Most of what we do at work requires knowledge that can’t be captured into a 10 bullet checklist with clear do’s and don’ts. Often what we do is complex, it is adapted to today’s or the client’s circumstances, and it requires decision-making based on emergent practices rather than established ones.
More than ever before, the success of our organisations is based on tacit knowledge (that part of knowledge that is widely embodied in individuals but not able to be readily expressed). The big challenge in any modern learning organisation is the sharing of this tacit knowledge. Tacit knowledge is not something that can be ‘captured’ and re-distributed.
Contrary to what is often believed, tacit knowledge isn’t easily shared through conversations either (verbal or written) because conversations usually don’t go deep enough. Yet, organisations’ social networks are based on the presumption that conversations is all we need.
Sharing of tacit knowledge is done through solving problems together. People are often not aware of the ins-and-outs of how they solve problems and approach decisions in the workplace. Collaboration on a problem (not the same as cooperation) allows colleagues to pick up tacit knowledge from each other. The realisation that people approach a work problem differently and that they bring unusual approaches or different perspectives, is at the core of deep learning.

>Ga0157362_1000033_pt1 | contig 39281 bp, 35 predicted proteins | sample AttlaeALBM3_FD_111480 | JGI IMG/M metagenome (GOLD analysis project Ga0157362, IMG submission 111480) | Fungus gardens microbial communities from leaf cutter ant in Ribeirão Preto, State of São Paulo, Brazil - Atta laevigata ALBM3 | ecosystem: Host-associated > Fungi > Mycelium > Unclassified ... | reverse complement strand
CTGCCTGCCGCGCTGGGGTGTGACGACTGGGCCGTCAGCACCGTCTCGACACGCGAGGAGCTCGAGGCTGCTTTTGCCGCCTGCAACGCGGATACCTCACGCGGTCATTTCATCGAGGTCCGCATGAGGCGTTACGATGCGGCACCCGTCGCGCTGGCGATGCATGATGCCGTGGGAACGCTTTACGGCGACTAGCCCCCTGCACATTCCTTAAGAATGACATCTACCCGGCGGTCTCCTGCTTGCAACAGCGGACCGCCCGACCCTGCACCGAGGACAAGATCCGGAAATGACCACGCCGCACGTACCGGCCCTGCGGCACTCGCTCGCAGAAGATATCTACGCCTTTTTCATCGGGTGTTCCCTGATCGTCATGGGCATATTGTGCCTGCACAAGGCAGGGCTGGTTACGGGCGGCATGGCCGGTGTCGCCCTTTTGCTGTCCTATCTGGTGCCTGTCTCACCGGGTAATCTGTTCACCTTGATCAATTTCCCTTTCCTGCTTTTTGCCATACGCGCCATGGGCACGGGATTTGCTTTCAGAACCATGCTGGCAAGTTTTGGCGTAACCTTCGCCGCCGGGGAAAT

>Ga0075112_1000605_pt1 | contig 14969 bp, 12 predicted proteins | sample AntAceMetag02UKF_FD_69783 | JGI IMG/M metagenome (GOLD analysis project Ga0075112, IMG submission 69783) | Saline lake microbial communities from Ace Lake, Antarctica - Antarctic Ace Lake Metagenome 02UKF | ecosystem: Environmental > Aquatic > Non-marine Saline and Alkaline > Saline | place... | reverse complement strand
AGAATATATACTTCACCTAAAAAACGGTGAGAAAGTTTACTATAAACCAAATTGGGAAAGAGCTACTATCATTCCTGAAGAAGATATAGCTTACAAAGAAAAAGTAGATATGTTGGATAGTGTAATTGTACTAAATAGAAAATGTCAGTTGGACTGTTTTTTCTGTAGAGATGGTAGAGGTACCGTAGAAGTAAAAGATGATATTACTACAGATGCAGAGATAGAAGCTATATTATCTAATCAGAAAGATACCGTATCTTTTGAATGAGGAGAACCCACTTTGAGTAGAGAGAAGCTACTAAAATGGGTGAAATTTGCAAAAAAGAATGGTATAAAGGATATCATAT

There is a misconception that tacit knowledge can be ‘disseminated’ across an organisation through passive means like packaged e-learning modules, discussions in social forums, or webinars. These approaches are often too shallow to bring tacit knowledge to the surface.
No-one still believes the stand-alone compliance modules go anywhere near capturing tacit knowledge. They aren’t meant to and that’s fine – part of the learning needs in an organisation is about compliance and these modules can do a good job supporting this need.
However, we would fool ourselves if we would believe that anything ‘social’ will now suddenly be deep as well. It is incredibly hard to capture the know-how that defines the success stories we so badly want to replicate. Yet, this is exactly the know-how that ought to be picked up and implemented by the ‘other’ staff who needs to learn.
Providing a social network to your staff and contractors doesn’t necessarily mean the less-experienced will learn from your champions. There might be a few instances where that has happened, but it’s never organisation-wide and typically represents a tiny fraction of available knowledge. Organisations with a very kind and caring culture, with generous experts and great management will do a better job at this, but it still remains a drop in the ocean.
Tacit knowledge is deep, and so should be the approaches that facilitate the sharing of this knowledge. Let’s keep this in mind when we design learning environments and events.